• @ChrisW You reminded me to add a graphic. – PolyGeo Dec 4 '14 at 22:41
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    Stack Overflow now has a new review queue, triage. Currently, it is in testing, while the algorithm gets tuned, but the general idea is that the 'pleaze give me the codez' type questions get automatically booted off the home page. I applaud the comments here, but anyone who has spent any time on one of the more popular tags on SO, would have to be a saint not to occasionally give in to snarkiness. – John Powell Dec 5 '14 at 13:45
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A couple of points:

  1. Some people really aren't that great at googling. They don't think of the right synonym, or aren't specific enough, or just can't even think of what it is they need to know specifically. In those cases, it might be reasonable to just answer, "googling your search terms gave this link: ...".

  2. Even if the answer is readily answerable by information found on Google, isn't it in the StackExchange mission to have a canonical question/answer that specifically addresses it? The next person bad googler might hit this Q/A...

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    I challenge you to spend an hour in one of the Java, Python, C#, and/or Javascript tags on SO and still maintain that this issue is down to difficulty with Googling :D. Yes, there are some obscure terms that would be impossible to know them, until you know them, so that is fair enough. But, given the resources, minds as well as data centres that Google has put into search, I do think in most cases people should really try a little bit harder before typing, "How do I reverse a list in Python" type stuff. It is laziness, and trying to do it yourself is a huge part of effective learning. – John Powell Dec 9 '14 at 10:23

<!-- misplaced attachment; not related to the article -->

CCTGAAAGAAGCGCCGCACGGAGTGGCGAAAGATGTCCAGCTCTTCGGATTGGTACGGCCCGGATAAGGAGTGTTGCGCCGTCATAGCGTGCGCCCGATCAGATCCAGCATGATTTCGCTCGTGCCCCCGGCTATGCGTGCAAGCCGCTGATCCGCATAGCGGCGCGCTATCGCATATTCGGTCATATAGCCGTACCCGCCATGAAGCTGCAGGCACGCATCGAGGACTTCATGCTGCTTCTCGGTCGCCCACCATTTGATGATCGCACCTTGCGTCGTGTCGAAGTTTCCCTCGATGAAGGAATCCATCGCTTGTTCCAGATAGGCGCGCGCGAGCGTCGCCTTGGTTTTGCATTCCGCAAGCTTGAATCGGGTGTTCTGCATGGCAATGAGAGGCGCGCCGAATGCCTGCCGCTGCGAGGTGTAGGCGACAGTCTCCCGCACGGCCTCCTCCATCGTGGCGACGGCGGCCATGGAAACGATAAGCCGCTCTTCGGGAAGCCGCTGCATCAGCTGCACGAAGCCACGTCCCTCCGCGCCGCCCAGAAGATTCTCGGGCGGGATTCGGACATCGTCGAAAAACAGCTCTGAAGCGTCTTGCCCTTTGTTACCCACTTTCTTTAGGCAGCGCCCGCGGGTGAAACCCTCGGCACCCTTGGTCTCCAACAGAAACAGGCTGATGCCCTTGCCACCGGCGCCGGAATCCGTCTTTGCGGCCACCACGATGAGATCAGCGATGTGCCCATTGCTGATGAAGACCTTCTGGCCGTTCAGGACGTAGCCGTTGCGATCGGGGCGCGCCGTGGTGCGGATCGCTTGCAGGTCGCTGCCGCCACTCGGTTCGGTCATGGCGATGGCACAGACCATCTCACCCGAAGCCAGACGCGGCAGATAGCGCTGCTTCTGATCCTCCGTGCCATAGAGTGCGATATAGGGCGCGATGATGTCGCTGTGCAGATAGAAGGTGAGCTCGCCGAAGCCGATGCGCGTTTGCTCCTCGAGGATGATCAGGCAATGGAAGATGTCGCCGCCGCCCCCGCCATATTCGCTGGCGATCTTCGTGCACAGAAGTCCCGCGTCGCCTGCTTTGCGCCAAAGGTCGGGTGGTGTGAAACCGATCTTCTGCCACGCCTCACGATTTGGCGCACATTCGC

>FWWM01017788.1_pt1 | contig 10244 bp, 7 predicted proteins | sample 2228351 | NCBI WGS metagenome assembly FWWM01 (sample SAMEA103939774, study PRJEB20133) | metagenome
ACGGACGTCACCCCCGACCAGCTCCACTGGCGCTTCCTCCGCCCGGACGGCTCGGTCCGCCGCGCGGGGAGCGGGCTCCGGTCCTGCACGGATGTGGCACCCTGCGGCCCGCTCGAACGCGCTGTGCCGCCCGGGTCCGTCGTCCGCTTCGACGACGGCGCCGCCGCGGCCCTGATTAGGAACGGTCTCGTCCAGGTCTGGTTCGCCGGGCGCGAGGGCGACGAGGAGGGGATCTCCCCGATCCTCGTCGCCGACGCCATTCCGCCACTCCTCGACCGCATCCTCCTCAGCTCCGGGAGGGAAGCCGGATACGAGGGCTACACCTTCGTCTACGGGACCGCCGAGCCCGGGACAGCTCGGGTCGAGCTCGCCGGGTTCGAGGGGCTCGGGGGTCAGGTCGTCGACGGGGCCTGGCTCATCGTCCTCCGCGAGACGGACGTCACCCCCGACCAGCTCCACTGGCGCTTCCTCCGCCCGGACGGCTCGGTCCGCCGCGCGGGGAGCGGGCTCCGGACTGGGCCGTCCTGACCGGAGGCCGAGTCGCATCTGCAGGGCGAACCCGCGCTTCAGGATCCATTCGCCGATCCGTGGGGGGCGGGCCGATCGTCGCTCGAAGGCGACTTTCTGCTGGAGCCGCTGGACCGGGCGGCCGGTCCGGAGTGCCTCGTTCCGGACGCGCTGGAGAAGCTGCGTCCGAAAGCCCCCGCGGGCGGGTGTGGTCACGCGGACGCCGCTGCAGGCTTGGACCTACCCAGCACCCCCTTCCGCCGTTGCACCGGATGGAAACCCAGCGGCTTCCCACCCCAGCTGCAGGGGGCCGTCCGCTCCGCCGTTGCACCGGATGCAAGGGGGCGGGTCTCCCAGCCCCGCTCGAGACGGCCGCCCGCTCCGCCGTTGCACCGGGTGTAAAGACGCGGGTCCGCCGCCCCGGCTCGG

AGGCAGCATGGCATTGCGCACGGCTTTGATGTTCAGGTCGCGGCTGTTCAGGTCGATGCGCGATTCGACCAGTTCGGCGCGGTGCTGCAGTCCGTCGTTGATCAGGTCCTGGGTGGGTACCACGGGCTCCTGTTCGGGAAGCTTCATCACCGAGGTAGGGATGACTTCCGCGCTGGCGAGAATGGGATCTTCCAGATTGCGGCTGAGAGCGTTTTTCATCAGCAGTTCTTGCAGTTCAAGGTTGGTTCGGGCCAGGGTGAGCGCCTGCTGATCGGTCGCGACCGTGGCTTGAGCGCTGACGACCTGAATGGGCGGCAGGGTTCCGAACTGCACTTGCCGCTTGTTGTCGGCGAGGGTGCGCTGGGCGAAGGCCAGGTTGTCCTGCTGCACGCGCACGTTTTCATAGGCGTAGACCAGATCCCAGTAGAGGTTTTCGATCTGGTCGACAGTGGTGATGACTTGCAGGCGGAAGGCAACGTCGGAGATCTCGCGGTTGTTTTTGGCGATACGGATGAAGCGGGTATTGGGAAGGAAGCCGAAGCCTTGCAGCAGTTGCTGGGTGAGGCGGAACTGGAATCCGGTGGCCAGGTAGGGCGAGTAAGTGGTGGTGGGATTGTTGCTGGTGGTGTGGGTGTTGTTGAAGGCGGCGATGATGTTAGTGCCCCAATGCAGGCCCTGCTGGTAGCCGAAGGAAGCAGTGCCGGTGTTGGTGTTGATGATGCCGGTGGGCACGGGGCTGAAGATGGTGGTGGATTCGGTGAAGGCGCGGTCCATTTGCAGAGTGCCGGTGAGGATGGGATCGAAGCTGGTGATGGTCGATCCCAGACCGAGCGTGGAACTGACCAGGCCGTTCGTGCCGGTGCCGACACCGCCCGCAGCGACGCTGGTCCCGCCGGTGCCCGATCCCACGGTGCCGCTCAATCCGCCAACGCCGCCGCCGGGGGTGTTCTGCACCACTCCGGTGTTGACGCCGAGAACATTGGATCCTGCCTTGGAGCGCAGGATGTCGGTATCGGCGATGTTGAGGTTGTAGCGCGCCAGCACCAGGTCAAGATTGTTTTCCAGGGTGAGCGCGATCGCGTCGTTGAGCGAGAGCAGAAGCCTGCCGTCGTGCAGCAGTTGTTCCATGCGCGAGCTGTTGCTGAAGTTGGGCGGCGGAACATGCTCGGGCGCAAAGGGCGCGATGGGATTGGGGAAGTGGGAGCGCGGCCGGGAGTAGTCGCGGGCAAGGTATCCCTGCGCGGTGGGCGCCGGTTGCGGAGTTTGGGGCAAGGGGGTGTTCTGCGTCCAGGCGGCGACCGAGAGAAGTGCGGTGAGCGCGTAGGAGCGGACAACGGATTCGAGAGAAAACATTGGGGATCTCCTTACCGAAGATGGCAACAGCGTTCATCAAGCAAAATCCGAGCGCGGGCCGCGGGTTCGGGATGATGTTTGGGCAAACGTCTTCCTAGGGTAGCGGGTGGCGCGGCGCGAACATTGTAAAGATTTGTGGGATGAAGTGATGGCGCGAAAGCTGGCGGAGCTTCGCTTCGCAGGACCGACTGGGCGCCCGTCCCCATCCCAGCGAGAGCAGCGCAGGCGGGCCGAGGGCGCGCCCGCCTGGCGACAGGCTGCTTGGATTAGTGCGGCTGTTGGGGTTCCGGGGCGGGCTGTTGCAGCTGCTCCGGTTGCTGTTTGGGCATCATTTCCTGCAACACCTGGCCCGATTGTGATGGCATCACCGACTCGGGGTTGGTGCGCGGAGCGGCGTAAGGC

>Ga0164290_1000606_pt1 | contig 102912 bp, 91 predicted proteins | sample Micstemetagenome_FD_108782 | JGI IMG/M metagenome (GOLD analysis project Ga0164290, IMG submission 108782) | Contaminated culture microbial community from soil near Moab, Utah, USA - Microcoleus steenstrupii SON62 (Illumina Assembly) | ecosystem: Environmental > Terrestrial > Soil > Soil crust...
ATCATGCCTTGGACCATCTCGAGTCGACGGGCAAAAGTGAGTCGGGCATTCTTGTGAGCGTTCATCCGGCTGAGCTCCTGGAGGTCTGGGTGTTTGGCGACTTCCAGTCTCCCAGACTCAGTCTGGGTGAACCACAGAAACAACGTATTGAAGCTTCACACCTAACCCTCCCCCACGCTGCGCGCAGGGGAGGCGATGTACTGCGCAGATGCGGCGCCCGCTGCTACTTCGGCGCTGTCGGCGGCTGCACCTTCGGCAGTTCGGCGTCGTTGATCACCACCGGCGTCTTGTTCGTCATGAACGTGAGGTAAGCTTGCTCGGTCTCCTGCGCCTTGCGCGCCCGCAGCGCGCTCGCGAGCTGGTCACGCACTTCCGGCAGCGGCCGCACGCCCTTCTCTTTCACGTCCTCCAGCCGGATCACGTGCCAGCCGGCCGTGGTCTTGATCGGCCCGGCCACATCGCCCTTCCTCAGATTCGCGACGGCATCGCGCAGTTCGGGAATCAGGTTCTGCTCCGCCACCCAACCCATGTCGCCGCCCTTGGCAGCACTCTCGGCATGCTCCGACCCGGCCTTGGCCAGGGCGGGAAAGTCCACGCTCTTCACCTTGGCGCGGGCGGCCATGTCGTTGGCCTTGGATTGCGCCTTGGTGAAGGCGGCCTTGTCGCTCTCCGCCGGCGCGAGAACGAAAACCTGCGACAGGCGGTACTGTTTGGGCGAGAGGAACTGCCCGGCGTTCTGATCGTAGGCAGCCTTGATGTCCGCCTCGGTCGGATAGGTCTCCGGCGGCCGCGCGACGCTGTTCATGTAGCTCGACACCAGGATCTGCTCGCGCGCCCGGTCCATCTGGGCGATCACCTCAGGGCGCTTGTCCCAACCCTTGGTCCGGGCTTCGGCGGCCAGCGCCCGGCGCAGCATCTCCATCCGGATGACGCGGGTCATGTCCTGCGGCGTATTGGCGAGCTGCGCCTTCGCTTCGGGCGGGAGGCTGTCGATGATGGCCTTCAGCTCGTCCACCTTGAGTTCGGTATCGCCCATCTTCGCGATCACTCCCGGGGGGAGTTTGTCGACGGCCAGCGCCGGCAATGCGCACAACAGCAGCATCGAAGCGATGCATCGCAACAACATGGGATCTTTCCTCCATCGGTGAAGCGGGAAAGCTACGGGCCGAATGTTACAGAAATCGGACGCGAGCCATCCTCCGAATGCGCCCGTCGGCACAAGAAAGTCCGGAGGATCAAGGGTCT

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    No need to tell me that, I'm an excellent googler. But not everyone is. Does downvoting their question help that? You assume that laziness is the cause - but surely writing up the full question is less lazy than simply googling the answer? – Steve Bennett Dec 9 '14 at 12:16
  • That's a fair point (and I wasn't suggesting for one second you were a bad googler). I think I am somewhat conflating bad Googling with "gize me the codez" -- they are related, but not identical. I didn't mention downvoting. So, +1, point taken. – John Powell Dec 9 '14 at 12:19
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    I think I have spent too much time in the review queues on SO this year. In an attempt to contribute positively, I have just ended up being a bit depressed and disillusioned about the whole thing. – John Powell Dec 9 '14 at 12:27
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    W.r.t. 2. I think we are trying to hit the sweet spot between what's not easily Googled and what's not in the documentation (but perhaps should be). Two Meta Q&As that get this across I think are meta.stackexchange.com/questions/244216/… and meta.stackexchange.com/questions/179035/… – PolyGeo Dec 10 '14 at 4:17